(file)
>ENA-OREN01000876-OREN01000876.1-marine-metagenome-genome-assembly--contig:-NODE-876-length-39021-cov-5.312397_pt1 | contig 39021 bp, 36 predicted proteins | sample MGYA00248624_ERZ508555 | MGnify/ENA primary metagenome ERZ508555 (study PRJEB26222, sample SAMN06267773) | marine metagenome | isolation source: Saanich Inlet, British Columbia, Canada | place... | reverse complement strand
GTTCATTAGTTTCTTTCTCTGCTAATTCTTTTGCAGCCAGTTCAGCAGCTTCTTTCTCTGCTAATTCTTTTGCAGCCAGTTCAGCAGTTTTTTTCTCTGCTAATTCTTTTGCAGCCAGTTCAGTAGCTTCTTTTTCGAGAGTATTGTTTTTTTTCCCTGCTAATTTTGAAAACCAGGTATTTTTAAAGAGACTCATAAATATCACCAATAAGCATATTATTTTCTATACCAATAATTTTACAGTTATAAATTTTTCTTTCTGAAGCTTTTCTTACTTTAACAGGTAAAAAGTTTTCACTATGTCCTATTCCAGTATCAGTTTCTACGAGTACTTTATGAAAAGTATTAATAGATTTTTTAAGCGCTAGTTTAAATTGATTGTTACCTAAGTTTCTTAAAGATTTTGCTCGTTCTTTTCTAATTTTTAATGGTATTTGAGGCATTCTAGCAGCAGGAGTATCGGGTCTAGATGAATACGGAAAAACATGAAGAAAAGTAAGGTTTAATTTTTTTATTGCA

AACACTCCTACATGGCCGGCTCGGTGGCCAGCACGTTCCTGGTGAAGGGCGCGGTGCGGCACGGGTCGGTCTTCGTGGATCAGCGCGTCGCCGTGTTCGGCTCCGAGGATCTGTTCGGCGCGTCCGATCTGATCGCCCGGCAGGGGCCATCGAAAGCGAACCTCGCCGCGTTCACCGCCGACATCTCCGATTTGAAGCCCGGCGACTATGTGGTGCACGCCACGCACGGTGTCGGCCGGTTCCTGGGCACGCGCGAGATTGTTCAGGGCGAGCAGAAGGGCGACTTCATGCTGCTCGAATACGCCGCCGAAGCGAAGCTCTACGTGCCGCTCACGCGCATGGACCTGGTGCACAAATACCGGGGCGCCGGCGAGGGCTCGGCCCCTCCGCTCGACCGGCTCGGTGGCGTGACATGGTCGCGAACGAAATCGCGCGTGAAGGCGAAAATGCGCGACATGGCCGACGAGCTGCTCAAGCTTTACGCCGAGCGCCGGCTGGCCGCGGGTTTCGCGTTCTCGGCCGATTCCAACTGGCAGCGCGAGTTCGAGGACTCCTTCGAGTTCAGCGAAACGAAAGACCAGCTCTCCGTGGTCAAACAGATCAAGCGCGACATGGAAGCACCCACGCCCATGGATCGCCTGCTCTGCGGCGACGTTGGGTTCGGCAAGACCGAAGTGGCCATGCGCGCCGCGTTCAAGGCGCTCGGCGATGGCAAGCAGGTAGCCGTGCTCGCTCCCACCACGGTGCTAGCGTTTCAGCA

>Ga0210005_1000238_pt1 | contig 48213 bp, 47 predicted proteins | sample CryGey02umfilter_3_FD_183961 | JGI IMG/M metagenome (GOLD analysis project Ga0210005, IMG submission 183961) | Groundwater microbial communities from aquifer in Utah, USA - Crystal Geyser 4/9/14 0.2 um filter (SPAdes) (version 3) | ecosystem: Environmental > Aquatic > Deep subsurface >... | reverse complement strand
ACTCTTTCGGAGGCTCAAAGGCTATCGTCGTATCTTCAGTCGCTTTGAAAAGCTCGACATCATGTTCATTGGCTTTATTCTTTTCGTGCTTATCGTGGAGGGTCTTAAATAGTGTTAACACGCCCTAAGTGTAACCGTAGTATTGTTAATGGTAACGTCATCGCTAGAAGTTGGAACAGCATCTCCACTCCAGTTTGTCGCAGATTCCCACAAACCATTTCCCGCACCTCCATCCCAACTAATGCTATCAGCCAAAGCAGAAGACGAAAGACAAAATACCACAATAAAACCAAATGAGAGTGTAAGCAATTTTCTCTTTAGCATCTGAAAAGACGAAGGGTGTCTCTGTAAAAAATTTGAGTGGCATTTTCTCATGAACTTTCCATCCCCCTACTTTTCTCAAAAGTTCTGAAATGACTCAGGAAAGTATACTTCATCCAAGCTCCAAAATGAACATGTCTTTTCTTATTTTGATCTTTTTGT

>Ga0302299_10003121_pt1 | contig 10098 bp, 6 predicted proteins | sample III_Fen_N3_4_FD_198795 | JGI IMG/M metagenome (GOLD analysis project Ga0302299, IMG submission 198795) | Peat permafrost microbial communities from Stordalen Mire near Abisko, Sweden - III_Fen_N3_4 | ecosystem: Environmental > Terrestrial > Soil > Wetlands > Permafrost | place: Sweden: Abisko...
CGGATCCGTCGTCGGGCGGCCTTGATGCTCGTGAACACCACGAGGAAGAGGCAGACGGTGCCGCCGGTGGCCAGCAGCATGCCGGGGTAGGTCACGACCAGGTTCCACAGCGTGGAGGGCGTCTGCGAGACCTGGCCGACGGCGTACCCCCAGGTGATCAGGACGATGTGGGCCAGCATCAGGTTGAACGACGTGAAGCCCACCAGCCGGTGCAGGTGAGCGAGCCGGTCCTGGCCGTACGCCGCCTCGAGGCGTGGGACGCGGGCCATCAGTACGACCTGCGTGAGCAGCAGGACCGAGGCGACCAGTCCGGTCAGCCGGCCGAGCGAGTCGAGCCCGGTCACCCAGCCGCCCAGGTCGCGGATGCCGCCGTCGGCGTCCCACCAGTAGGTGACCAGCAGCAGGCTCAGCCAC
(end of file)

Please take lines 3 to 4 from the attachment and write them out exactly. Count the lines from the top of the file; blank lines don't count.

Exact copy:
AACACTCCTACATGGCCGGCTCGGTGGCCAGCACGTTCCTGGTGAAGGGCGCGGTGCGGCACGGGTCGGTCTTCGTGGATCAGCGCGTCGCCGTGTTCGGCTCCGAGGATCTGTTCGGCGCGTCCGATCTGATCGCCCGGCAGGGGCCATCGAAAGCGAACCTCGCCGCGTTCACCGCCGACATCTCCGATTTGAAGCCCGGCGACTATGTGGTGCACGCCACGCACGGTGTCGGCCGGTTCCTGGGCACGCGCGAGATTGTTCAGGGCGAGCAGAAGGGCGACTTCATGCTGCTCGAATACGCCGCCGAAGCGAAGCTCTACGTGCCGCTCACGCGCATGGACCTGGTGCACAAATACCGGGGCGCCGGCGAGGGCTCGGCCCCTCCGCTCGACCGGCTCGGTGGCGTGACATGGTCGCGAACGAAATCGCGCGTGAAGGCGAAAATGCGCGACATGGCCGACGAGCTGCTCAAGCTTTACGCCGAGCGCCGGCTGGCCGCGGGTTTCGCGTTCTCGGCCGATTCCAACTGGCAGCGCGAGTTCGAGGACTCCTTCGAGTTCAGCGAAACGAAAGACCAGCTCTCCGTGGTCAAACAGATCAAGCGCGACATGGAAGCACCCACGCCCATGGATCGCCTGCTCTGCGGCGACGTTGGGTTCGGCAAGACCGAAGTGGCCATGCGCGCCGCGTTCAAGGCGCTCGGCGATGGCAAGCAGGTAGCCGTGCTCGCTCCCACCACGGTGCTAGCGTTTCAGCA

>Ga0210005_1000238_pt1 | contig 48213 bp, 47 predicted proteins | sample CryGey02umfilter_3_FD_183961 | JGI IMG/M metagenome (GOLD analysis project Ga0210005, IMG submission 183961) | Groundwater microbial communities from aquifer in Utah, USA - Crystal Geyser 4/9/14 0.2 um filter (SPAdes) (version 3) | ecosystem: Environmental > Aquatic > Deep subsurface >... | reverse complement strand